Advanced magnesium-based hydrogen storage materials and their applications

17-Aug-2023 - China

As an energy carrier, hydrogen holds the prominent advantages of high gravimetric energy density, high abundance, and zero emission, yet its effective storage and transportation remain a bottleneck problem for the widespread applications of hydrogen energy. To address such an issue, different types of hydrogen storage materials are developed and carefully investigated in the past decades. Among them, magnesium hydride (MgH2) has been considered as one of the most promising hydrogen storage materials because of its high capacity, excellent reversibility, sufficient magnesium reserves, and low cost. However, the poor thermodynamic and kinetic properties of MgH2 limit its practical applications (the enthalpy of the hydrogen desorption is 74.7 kJ mol-1 H2 and the desorption energy barrier is about 160 kJ mol-1 H2). Alloying, catalyzing, and nano-structuring have been proposed and applied to overcome the abovementioned drawbacks. Among these strategies, the introduction of the catalysts can change the local electronic configuration of Mg/MgH2 and reduce the energy barrier for H2 dissociation/recombination. The nanostructured Mg-based materials own the advantages of shortening the diffusion pathway and increasing surface reaction area, hence the hydrogen absorption and desorption rate can be significantly accelerated. The idea of designing core-shell nanostructured Mg-based hydrogen storage materials aims to synergize the strengths of the above two modification methods. Through such a strategy, advanced Mg-based materials with core-shell nanostructures can be constructed and optimized, which are promising for both mobile and stationary applications.

Jianxin Zou, Shanghai Jiao Tong University, Shanghai, PR China

A vision of the future applications of core-shell nanostructured magnesium-based hydrogen storage materials

A new review from the team of Professor Jianxin Zou at Shanghai Jiao Tong University summarizes research progress in the field of core-shell nanostructured magnesium-based hydrogen storage materials was published in Industrial Chemistry & Materials recently, which mainly focuses on the preparation methods, microstructures, properties, and related mechanisms. The goal is to point out the design principles and future research trends of Mg-based hydrogen storage materials for industrial applications.

Core-shell nanostructured Mg-based hydrogen storage materials show excellent hydrogen absorption and desorption kinetics and long-term cycling performances. Besides, such a unique structure renders the composites some unique properties, for example, anti-air oxidation ability, rapid hydrolysis rate, etc. In consideration of the above, Zou’s group suggests a bright vision for the use of core-shell nanostructured Mg-based hydrogen storage materials in the future. Environmental-friendly green hydrogen can be obtained by electrolysis of water using electricity generated from renewable sources, such as solar energy and wind energy, and the hydrogen is reserved in a solid Mg-based hydrogen storage tank. Core-shell nanostructured Mg-based materials can absorb and desorb hydrogen at a relatively low temperature, which significantly reduces energy consumption during hydrogen storage and release. The storage system, producing hydrogen by pyrolysis or hydrolysis, could supply hydrogen to fuel cells for electricity generation, small-scale portable backup power, industry usage, and so on. Recently, a tonnage Mg-based solid-state hydrogen storage and transpiration trailer (MH-100T) equipped with 12 solid-state hydrogen storage tanks and 14.4 tons of bulk porous Mg-Ni-based alloy pellets has been officially unveiled, which opens a new era for solid-state hydrogen storage, and transportation. In the future, core-shell nanostructured Mg-based materials having better hydrogen sorption properties, such as lowered hydrogen desorption temperature, faster sorption speed and higher storage capacity, can be applied to further improve the performances of Mg-based hydrogen storage systems and broaden their application fields in hydrogen industry.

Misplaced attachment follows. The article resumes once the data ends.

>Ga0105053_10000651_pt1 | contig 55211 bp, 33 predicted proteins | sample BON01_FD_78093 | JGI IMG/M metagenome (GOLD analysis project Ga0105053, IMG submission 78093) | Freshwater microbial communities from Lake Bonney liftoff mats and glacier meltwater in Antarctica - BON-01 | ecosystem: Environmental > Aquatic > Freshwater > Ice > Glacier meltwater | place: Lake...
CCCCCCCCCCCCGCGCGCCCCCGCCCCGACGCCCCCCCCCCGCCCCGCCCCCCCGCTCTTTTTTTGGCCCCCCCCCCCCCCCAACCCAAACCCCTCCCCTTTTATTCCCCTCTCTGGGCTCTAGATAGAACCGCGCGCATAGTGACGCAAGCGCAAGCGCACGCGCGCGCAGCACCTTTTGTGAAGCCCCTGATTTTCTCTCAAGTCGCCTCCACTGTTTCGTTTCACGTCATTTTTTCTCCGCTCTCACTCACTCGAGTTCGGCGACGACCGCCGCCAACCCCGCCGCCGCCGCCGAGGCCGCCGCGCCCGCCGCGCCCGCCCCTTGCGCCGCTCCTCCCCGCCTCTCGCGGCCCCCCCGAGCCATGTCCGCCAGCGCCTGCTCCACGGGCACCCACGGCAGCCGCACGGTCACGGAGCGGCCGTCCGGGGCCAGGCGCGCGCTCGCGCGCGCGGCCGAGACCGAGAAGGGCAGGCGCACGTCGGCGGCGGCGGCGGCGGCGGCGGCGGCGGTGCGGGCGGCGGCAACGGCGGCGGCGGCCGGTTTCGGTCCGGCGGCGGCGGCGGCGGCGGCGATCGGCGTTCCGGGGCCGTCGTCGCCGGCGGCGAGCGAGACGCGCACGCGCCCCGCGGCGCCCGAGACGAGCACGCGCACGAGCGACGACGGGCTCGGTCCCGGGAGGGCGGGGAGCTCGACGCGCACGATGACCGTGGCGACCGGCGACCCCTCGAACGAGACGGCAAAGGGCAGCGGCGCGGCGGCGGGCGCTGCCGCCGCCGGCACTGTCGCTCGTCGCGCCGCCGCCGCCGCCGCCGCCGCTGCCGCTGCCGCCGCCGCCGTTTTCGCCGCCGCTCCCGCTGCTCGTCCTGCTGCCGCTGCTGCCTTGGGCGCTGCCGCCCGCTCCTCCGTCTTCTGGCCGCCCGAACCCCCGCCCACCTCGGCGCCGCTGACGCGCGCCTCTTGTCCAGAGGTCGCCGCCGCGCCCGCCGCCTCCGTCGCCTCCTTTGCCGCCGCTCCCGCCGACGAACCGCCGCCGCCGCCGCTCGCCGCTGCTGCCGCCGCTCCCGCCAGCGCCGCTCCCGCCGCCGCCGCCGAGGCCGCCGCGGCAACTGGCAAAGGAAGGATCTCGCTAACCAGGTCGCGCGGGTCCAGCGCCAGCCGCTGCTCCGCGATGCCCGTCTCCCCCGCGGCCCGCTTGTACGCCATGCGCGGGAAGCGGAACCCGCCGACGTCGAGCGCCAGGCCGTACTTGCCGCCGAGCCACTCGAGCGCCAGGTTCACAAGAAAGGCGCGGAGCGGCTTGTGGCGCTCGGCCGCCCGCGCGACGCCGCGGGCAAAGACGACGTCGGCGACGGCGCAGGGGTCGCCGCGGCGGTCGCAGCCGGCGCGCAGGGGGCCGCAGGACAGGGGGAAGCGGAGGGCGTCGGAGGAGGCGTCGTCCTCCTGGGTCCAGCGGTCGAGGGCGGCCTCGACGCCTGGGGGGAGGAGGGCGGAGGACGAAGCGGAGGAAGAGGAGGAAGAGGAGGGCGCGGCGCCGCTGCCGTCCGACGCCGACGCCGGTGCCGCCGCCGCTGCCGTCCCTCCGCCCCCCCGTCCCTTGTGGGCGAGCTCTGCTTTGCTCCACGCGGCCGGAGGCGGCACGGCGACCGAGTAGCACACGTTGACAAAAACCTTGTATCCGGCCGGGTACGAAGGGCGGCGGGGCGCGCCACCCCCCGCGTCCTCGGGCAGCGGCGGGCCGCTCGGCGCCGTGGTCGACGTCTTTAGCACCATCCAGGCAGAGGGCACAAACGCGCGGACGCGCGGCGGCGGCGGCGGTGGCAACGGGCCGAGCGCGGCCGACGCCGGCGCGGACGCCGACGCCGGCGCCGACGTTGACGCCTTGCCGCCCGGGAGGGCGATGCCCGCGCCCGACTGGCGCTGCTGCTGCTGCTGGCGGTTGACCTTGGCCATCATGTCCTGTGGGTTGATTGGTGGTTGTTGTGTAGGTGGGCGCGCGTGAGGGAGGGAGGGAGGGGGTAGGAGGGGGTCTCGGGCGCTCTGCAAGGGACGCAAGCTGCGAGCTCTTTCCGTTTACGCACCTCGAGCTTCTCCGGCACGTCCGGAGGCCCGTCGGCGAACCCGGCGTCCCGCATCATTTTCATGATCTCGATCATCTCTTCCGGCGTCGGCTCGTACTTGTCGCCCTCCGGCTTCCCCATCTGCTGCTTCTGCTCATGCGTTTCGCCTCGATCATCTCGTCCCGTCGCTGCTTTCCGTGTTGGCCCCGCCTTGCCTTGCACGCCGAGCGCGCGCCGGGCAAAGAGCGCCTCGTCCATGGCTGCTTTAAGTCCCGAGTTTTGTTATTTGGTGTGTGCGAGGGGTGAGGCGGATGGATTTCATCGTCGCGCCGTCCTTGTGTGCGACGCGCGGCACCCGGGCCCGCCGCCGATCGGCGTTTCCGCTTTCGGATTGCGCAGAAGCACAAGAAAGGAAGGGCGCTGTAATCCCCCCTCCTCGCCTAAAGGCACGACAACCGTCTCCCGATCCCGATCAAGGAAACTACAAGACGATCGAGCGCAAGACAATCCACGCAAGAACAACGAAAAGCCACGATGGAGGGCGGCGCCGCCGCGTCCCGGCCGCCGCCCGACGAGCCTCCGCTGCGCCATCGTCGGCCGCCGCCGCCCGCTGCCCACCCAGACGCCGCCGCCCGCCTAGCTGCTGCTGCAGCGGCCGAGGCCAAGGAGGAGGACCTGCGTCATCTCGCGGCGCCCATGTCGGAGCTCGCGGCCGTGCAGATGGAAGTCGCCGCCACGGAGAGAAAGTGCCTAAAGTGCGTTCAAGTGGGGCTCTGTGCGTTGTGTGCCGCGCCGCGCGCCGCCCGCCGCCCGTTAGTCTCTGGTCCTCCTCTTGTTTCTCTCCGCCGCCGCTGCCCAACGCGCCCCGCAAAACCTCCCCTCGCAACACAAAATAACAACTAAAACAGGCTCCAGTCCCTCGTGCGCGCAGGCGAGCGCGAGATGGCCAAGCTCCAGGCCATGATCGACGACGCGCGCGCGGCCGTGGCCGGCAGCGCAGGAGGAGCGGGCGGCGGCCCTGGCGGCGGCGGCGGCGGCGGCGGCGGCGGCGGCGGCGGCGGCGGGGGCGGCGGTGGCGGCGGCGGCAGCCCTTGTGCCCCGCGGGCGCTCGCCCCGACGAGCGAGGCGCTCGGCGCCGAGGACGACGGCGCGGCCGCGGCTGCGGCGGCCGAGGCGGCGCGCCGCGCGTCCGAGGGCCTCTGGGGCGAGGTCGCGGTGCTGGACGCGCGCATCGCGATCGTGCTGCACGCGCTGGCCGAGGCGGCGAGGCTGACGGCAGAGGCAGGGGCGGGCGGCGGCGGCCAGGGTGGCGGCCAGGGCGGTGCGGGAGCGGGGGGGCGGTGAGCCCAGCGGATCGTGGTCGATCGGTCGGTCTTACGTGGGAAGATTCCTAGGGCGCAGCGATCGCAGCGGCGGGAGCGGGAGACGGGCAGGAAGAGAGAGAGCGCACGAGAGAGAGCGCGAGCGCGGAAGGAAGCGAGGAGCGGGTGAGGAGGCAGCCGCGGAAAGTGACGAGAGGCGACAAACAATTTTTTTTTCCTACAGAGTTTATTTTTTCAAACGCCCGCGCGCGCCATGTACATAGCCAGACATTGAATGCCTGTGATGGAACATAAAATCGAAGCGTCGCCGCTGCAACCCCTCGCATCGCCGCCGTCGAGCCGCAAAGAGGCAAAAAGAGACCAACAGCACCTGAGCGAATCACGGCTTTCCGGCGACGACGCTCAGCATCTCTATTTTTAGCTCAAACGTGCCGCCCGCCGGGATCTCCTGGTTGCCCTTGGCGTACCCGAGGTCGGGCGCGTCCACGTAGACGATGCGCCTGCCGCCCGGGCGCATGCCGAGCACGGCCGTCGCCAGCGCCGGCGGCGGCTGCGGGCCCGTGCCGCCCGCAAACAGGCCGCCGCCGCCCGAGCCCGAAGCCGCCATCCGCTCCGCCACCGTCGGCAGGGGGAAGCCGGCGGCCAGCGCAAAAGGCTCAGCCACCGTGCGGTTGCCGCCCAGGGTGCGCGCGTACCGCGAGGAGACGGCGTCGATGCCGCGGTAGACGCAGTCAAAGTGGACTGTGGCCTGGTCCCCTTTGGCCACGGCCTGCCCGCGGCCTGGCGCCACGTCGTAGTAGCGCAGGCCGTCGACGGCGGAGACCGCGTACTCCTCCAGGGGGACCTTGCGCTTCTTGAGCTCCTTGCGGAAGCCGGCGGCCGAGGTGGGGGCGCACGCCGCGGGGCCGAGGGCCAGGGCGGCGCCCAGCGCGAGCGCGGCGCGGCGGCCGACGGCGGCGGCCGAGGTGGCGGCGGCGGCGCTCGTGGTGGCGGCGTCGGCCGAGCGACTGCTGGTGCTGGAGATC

Mg-based hydrogen storage systems have attracted much attention for possible applications as hydrogen carriers due to their high hydrogen storage densities, good cyclic performance, and high abundance of Mg on earth. The reduction of the hydrogen desorption temperature to the range compatible with the exhaust heat of a fuel cell stack (roughly 60-150 oC range) is probably the most important objective of the research on nanostructured hydrogen storage materials at present. However, the biggest challenge remains the current inability to simultaneously control kinetics, thermodynamics, and cyclic performances in a simple and efficient way. Many experimental and theoretical investigations have shown the relationships between core-shell structures and improved hydrogen sorption properties of Mg/MgH2. It is especially important to find the optimal processing parameters and technical routes to synthesize advanced core-shell nanostructured Mg/MgH2 nanoparticles with smaller sizes and better catalytic shells for improving their hydrogen storage properties and balancing the benefits and costs in order to meet the requirements for industrial applications. Moreover, new design principles for different specific nanostructured hydrogen storage materials are necessary to be developed in the future, for example, the precise control of catalytic effect in Mg/MgH2 lattice at the atomic level, composition, and structural optimization using material genome engineering methodology, etc.

"In this review, we would like to provide readers with the latest research and development of advanced Mg-based hydrogen storage materials and their future prospects in the field of hydrogen energy," Zou said.

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